State to probe public safety grants to Westwood police
The Associated Press
2/13/2004, 7:18 a.m. ET
BOSTON (AP) -- An investigation into two grant payments to the Westwood Police Department will be undertaken by Public Safety Secretary Edward A. Flynn's office, which is itself being investigated by the FBI, an aide to Flynn said.
The grants under investigation are funded by the federal government and administered by the Executive Office of Public Safety. The money was earmarked for a project called the Metropolitan Law Enforcement Council, a consortium of about 40 suburban police departments.
One grant for $150,000 was awarded Sept. 3, 2003, while Flynn was in office, and the other for $100,000 was awarded Dec. 31, 2002, on the last business day of James P. Jajuga's term in office. Jajuga was Flynn's predecessor as public safety secretary.
The Flynn aide said the public safety probe was ordered after information was presented to the Executive Office of Public Safety by The Boston Globe that raised questions about the purchase of sweatsuits, baseball caps and other athletic clothing with money that was supposed to go toward equipment for the tactical response team.
During a meeting in Boston on Thursday with Flynn's senior managers, a delegation of three chiefs from the MLEC acknowledged that there were problems with paperwork previously submitted to the state to document how the grant money was spent, according to Christine Cole, Flynn's deputy chief of staff.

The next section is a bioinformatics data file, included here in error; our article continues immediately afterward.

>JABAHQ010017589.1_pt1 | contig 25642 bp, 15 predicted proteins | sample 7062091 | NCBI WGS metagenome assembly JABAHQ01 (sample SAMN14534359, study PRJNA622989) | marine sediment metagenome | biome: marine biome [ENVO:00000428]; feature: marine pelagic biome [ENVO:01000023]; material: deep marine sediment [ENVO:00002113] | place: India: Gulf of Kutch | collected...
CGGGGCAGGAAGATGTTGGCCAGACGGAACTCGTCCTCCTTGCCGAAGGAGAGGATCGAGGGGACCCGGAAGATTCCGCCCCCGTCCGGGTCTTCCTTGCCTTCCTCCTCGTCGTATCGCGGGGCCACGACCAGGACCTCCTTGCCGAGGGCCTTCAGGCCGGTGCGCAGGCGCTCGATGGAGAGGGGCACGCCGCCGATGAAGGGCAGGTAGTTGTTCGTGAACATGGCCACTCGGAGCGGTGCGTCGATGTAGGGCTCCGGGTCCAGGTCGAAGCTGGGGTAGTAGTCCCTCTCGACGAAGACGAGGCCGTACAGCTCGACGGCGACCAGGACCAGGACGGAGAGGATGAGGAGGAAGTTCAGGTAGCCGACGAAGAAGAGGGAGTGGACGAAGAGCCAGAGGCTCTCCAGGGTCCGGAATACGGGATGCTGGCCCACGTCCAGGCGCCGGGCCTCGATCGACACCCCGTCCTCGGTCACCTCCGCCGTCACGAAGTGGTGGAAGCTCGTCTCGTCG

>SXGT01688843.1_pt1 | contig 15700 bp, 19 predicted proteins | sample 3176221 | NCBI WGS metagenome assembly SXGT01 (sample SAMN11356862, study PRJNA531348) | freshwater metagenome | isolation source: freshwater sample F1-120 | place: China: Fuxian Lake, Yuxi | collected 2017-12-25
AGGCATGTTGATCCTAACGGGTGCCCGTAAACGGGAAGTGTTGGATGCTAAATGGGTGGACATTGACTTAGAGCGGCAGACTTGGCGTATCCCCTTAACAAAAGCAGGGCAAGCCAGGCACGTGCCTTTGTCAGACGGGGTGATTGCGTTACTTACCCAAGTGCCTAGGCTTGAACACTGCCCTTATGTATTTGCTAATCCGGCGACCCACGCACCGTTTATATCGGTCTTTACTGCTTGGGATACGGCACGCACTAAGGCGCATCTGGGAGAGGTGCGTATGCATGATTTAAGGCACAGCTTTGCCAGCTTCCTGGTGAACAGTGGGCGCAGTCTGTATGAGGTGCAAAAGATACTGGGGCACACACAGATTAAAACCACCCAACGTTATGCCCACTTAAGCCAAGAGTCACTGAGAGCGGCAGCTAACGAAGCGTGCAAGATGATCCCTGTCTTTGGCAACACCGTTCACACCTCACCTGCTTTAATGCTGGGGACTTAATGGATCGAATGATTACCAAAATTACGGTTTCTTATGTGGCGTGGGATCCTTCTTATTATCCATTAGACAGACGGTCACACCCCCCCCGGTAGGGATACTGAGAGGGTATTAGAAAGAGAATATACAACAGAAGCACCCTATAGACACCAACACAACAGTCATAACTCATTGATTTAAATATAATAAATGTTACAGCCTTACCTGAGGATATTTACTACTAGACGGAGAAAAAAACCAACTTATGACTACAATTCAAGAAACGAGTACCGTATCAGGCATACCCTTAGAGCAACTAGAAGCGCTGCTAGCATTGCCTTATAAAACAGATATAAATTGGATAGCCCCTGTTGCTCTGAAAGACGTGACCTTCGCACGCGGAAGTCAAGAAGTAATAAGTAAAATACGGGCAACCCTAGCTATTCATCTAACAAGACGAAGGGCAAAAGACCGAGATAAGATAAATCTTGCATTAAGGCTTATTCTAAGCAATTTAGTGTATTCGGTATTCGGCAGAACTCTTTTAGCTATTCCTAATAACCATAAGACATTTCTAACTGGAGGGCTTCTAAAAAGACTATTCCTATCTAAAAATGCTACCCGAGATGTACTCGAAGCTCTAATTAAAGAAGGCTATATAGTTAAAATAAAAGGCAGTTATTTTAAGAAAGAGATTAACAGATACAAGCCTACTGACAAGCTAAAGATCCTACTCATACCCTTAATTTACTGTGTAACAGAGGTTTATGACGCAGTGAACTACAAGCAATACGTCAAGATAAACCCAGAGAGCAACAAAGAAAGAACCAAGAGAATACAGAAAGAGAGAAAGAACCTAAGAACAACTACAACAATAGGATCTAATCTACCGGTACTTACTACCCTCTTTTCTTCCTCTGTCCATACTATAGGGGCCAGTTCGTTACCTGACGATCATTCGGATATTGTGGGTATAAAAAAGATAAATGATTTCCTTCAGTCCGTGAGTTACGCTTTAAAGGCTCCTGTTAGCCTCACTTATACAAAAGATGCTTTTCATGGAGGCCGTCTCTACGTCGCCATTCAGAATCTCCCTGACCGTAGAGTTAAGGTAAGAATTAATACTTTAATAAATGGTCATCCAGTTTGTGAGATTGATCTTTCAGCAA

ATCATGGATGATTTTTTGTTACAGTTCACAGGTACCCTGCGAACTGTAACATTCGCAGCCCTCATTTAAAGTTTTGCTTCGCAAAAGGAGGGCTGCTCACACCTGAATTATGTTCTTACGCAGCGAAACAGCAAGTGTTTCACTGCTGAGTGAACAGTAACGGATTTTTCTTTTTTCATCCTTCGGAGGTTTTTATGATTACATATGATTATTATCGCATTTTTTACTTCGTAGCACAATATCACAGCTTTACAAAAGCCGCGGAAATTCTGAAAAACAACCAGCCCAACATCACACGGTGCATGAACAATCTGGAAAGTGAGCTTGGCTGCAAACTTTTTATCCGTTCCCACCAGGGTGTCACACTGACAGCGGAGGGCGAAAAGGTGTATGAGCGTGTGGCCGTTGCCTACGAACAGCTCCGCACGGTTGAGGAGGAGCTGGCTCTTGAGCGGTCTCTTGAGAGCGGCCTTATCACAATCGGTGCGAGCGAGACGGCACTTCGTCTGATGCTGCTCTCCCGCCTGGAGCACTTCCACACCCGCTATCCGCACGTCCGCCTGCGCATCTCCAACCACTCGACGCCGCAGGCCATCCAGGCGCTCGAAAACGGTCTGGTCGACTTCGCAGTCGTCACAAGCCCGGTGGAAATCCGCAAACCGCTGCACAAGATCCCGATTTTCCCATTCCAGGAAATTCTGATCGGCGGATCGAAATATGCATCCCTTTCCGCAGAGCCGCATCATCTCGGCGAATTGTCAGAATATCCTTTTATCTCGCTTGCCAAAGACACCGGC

One of the chiefs, William G. Chase of Westwood, told the Globe Thursday night that he had discussed the grant problems with Flynn's managers, but he declined to elaborate. He said it was possible that some money will have to be returned to the state.
Cole said about $90,000 has not been accounted for by the MLEC through invoices that the council filed with the state.
The MLEC grant approved for the fiscal year that began July 1, 2002, was about half completed with Flynn took office.
Jajuga's actions are part of an FBI investigation of how the state's Executive Office of Public Safety handled about $50 million in state and federal public safety grant money.
Jajuga, a former state senator from Methuen, was public safety secretary from September 2001 to January 2003. During that time, he approved over $1 million in grants to the North Andover, Westwood and Arlington police departments, all in violation of federal regulations, Cole said.
Jajuga's grant approvals benefited clients represented by Crest Associates, run by Richard St. Louis, former public safety chief of staff in 1996 and 1997. Jajuga, who is now a public safety consultant, has occasionally worked for Crest since January.